Ever been offered a penny for your thoughts? I know I have; probably several times during this lifetime of mine. So many people made these and other promises they were truly unable to keep (I've made a few myself). Foolishly, I sometimes bought them anyway and even let 'em keep the change. There was, however, one particular promise made that I could neither buy or sell because the cost was way too high. Lots of folks bought it anyway.

Today I have thoughts like; who would test the limits of their car's airbags by driving into a bridge abutment? Or who would test the limits of their employer by participating in an illegal job action? The answer to that question might be; people who believed they'd been short changed.

The year was 1981; a mere 35 years back. To me though, thirty-five years was a lifetime ago as I was just about 35 years old at the time. The promise was; if we all went out on strike (which obviously was not going to happen), the Federal Government couldn't possibly fire us. The union's demands would grudgingly be met and everyone would return to work in triumph. Sweetened by the illusion of a controller's indispensability, the deal was tempting. Unfortunately, too many controllers, previously known for their sound judgment, took it. That never made any sense to me. These were people who's professional judgment was nearly always keen and correct; guiding tens of thousands of lives safely across the skies. Yet, when it came to another judgment call, affecting a relatively small but intensely personal circle of family and friends, they failed terribly.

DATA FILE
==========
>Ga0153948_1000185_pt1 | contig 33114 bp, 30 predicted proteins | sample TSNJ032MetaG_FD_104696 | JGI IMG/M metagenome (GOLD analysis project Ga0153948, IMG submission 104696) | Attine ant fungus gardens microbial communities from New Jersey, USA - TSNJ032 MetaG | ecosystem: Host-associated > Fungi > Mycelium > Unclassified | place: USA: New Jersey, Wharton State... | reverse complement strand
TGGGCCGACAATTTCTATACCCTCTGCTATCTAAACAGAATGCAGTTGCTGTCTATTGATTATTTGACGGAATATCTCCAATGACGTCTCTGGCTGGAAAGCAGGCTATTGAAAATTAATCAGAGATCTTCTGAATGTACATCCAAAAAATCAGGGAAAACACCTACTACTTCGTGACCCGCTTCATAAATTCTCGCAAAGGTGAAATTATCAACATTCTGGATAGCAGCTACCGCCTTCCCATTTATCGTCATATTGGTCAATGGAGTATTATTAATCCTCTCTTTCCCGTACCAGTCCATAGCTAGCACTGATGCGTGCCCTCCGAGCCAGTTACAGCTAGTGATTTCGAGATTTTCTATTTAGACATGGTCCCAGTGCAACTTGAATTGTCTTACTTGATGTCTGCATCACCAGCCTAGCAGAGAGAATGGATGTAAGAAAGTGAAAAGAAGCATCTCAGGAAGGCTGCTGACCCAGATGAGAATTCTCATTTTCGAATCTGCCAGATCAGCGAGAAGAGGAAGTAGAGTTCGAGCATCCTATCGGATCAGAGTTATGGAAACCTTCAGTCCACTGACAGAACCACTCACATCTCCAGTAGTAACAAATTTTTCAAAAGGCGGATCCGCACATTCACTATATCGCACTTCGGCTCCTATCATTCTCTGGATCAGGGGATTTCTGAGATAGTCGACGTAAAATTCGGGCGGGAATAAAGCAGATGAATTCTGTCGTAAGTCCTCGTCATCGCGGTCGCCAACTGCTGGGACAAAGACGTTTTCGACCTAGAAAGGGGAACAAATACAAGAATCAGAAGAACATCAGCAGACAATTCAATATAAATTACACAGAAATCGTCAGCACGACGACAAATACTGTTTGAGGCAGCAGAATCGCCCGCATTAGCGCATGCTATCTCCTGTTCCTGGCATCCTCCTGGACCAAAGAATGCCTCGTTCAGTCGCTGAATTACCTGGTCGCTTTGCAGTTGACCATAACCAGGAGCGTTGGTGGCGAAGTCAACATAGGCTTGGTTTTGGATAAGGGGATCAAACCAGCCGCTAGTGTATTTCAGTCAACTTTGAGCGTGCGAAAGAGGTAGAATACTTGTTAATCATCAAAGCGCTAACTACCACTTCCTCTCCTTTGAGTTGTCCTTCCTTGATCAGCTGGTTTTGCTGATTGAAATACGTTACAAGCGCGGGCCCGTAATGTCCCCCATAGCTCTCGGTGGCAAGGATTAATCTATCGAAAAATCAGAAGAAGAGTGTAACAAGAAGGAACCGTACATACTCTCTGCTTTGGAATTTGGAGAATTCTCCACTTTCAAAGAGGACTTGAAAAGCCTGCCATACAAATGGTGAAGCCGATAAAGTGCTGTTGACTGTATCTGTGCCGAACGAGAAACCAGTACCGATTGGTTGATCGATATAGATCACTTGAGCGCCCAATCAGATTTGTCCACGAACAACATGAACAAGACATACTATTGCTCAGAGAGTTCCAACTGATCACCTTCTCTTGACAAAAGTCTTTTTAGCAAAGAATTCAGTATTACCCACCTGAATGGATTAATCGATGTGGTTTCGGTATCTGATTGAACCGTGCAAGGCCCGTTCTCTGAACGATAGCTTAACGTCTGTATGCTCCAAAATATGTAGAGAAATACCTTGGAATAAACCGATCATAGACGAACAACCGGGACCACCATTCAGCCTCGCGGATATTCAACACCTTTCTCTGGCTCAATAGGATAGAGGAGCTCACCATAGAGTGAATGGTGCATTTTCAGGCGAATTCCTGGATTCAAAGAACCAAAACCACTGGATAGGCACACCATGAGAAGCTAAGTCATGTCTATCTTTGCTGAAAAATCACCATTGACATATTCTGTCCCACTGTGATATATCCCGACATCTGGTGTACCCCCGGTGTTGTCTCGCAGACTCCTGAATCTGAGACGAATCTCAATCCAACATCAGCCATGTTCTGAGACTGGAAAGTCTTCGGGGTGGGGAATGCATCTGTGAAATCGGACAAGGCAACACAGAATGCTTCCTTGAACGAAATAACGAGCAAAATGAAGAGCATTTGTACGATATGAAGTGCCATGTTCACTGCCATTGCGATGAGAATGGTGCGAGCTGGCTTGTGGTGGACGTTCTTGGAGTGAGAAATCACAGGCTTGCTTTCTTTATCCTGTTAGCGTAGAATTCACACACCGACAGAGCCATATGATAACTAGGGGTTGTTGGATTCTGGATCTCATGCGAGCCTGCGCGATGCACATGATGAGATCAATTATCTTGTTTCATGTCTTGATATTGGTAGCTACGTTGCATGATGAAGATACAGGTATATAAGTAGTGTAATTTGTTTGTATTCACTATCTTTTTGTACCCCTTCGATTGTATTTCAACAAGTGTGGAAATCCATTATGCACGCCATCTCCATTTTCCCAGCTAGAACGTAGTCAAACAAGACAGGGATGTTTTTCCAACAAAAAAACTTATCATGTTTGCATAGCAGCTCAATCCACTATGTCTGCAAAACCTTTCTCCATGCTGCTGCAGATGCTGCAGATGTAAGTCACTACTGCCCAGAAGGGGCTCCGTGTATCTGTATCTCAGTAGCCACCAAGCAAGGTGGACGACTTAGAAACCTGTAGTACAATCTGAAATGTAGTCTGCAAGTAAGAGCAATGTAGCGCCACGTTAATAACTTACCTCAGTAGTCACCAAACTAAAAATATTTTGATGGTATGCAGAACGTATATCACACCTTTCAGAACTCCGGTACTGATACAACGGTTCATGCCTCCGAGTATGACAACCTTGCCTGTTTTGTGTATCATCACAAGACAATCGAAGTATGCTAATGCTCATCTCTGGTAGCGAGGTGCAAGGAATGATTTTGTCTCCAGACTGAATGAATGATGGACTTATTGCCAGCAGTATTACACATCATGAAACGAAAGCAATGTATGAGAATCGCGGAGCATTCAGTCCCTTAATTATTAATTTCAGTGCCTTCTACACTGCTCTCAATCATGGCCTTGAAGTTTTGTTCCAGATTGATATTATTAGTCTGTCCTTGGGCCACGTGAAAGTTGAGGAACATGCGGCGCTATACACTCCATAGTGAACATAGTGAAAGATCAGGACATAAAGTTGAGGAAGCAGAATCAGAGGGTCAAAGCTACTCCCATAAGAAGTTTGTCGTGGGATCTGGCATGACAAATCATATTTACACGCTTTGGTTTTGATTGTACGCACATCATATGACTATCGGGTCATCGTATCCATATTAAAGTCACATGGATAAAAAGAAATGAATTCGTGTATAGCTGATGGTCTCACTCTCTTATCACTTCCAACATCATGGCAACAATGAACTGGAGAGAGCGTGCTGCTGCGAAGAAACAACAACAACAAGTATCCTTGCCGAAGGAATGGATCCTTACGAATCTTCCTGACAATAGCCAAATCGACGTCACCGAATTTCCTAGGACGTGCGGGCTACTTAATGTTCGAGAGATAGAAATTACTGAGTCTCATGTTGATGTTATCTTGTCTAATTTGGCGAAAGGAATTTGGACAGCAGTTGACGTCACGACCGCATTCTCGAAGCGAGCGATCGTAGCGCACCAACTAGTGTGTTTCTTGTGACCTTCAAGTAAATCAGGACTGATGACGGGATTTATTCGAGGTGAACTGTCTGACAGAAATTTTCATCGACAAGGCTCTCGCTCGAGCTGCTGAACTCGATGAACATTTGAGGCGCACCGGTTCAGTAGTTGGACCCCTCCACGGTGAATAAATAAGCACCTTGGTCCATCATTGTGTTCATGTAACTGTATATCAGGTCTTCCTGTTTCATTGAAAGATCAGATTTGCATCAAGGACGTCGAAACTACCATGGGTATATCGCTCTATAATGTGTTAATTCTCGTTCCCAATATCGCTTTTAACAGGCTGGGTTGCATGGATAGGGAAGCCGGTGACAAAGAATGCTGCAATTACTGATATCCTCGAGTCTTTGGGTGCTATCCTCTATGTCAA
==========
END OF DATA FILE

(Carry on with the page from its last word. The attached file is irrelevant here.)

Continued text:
Of an aviation system without controllers, the Professional Air Traffic Controllers Organization (PATCO) Union President Bob Poli was quoted in the news media as saying; "The skies will be silent." If he really believed that and the rest of PATCO's propaganda; I'd have to say he was a bigger fool than I thought. Poli was simply a hustler, peddling another "get rich quick" scheme to a group of people who were hungry to swallow the union's horribly flawed rationale. He was a confidence man who managed to win the confidence of too many good and trusting people.